Recent News at the Osakis Lake Association

From the Minnesota Aquatic Invasive Species Research Center

This year, the Showcase will be held on Wednesday, Sept. 22, 2021 on the University of Minnesota's St. Paul campus at the Center for Continuing Education and Conference Center. Full session descriptions will be uploaded to the Showcase website as they become available.

This year's line-up will have you pondering eDNA monitoring and genetic biocontrol as the AIS surveillance and management tools of the future. We also have some project updates you won't want to miss! The research team studying low-dose copper for zebra mussel suppression was at Pelican Lake this year. Find out what they were working on and what's next. Also new this year, we will be hosting a common carp management panel with four of our researchers. How can we integrate and build off of their research to protect and restore Minnesota's beloved waters? Join us to find out.

clp sign image

Information about Curlyleaf Pondweed

Curlyleaf Pondweed (CLP) entered North America in the late 1800’s.  It likely came to Lake Osakis prior to the WW2.    Only two times in history can I find there were control measures taken.  In the 80’s a mechanical harvest was done, turned out to be a non-approved method by DNR because it just reseeds itself.  The current method (Aquathal K herbicide) used was done in 2007, 08, 09 on portions of the lake.  Aquathal K is specific to CLP and does not harm MN native plants.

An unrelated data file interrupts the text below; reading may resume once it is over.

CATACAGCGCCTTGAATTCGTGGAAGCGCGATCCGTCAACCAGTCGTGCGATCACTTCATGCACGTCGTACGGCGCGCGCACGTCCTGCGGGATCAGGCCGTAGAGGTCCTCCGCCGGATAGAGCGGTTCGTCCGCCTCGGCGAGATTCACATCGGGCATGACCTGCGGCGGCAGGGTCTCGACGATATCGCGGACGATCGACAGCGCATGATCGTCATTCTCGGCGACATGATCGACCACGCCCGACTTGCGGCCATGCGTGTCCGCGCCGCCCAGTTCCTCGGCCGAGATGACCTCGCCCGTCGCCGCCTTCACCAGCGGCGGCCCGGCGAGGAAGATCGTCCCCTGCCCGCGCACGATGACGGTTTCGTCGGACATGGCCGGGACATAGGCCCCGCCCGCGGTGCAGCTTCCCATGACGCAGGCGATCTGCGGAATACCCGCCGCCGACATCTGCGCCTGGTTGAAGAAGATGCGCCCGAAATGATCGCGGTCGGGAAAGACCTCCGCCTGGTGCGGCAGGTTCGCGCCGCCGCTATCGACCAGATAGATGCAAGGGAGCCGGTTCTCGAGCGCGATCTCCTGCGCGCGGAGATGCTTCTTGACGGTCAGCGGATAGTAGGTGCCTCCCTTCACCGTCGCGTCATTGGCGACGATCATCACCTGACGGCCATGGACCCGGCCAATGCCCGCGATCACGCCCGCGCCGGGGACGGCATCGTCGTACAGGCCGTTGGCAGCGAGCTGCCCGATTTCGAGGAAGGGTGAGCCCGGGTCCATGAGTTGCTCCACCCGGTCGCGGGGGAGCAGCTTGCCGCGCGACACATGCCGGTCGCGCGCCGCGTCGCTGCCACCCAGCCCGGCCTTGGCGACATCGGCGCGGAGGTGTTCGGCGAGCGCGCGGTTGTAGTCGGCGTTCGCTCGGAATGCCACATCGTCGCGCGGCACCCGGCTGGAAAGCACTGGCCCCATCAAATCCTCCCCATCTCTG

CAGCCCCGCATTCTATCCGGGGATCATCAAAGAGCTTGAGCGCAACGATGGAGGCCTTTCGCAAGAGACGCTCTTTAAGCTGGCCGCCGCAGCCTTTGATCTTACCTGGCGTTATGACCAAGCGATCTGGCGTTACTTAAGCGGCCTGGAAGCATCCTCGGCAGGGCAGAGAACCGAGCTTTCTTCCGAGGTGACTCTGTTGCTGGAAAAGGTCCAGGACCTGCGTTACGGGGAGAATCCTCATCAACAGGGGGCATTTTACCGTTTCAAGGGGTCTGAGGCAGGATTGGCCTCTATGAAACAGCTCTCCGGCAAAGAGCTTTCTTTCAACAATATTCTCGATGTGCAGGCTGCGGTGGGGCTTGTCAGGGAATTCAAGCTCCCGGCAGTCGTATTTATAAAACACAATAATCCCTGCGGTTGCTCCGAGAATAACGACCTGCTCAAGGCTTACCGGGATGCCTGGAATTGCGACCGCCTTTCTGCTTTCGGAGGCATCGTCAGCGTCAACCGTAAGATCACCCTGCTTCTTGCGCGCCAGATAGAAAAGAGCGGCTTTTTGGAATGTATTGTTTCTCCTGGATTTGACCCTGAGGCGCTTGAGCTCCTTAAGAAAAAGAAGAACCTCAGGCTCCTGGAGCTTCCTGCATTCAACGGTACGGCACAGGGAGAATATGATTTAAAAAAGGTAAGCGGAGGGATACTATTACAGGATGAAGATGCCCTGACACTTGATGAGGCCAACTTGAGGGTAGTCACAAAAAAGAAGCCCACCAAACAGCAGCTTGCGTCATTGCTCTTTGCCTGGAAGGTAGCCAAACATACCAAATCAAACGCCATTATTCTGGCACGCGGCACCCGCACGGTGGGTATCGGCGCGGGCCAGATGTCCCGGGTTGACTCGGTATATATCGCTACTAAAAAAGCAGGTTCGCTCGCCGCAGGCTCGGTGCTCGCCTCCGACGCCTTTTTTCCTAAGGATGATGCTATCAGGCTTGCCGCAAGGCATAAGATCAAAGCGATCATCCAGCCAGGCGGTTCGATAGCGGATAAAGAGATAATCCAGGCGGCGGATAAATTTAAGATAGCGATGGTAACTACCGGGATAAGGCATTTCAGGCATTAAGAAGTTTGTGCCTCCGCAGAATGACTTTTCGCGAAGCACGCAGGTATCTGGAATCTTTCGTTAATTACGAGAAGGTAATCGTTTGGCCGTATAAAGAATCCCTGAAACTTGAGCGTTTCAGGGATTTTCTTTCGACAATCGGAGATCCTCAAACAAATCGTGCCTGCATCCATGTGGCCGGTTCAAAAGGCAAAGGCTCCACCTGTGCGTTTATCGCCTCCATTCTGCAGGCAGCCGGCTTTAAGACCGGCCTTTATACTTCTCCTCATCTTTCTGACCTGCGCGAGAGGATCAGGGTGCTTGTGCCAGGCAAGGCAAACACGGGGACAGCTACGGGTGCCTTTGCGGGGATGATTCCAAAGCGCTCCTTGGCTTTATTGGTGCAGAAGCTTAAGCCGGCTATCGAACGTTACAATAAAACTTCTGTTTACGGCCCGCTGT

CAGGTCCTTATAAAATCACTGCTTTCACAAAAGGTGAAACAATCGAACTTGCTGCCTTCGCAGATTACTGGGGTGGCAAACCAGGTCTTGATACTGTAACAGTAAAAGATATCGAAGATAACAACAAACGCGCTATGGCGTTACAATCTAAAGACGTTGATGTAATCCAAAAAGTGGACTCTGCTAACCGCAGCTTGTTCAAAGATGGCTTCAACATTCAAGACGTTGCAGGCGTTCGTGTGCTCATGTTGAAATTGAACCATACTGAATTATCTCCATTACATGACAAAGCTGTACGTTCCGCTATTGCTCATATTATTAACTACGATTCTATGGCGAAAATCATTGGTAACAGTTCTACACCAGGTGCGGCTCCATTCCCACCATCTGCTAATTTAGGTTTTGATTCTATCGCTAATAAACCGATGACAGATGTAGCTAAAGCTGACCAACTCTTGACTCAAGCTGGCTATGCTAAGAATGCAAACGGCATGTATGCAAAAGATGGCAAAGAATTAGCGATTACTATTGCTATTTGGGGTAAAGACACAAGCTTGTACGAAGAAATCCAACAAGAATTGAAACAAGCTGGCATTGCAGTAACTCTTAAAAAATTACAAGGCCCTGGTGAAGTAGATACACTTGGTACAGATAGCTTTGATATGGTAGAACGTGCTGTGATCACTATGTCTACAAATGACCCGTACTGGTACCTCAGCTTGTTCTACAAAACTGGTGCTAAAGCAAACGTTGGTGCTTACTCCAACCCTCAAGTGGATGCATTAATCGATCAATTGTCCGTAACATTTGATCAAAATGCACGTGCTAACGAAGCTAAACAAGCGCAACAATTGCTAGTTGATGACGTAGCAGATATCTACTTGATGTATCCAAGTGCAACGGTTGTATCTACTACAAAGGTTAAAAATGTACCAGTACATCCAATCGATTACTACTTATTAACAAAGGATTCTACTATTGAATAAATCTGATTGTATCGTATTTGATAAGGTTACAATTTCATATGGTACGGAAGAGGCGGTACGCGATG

CLP impacts the Lake in several ways, it supports an algae bloom, floating plants interrupt fishing by catching on your line, dead and decaying plants on the shorelines, decaying plant materials (muck) on the lake bottom, as well as interfering with native plant growth.  CLP life cycle makes all the above mentioned possible.  CLP starts to grow in the winter, yes under the ice.  It sets Seed and Turions in mid-summer then of course the plant dies off.  The management effort is to stop the plant growth before Seed Set or Turion development takes place.  Research indicates CLP Seed and Turions can survive 3-5 years, therefor once the presence is determining the recommendation is to monitor (survey) and treat at least for three consecutive years.



OLA President

Bruce Magnus

Curlyleaf Pondweed /Planning 2022            6/24/2021

Curlyleaf Pondweed (CLP) is an Aquatic Invasive Species (AIS) that has supported algae blooms and shoreline plant residue on Lake Osakis. The entire Lake Osakis has been surveyed to determine the locations of CLP. This survey was completed by Blue Water Science (see attached map). There are 367 acres identified to potentially obtain a DNR Permit in 2022 to apply. Aquathol K is the herbicide of choice for CLP management and pricing can be variable. A spring survey will also be required prior to DNR permitting. There are Aquatic Invasive Species (AIS) grants available from DNR and County AIS programs, the amounts available varies based on county demand.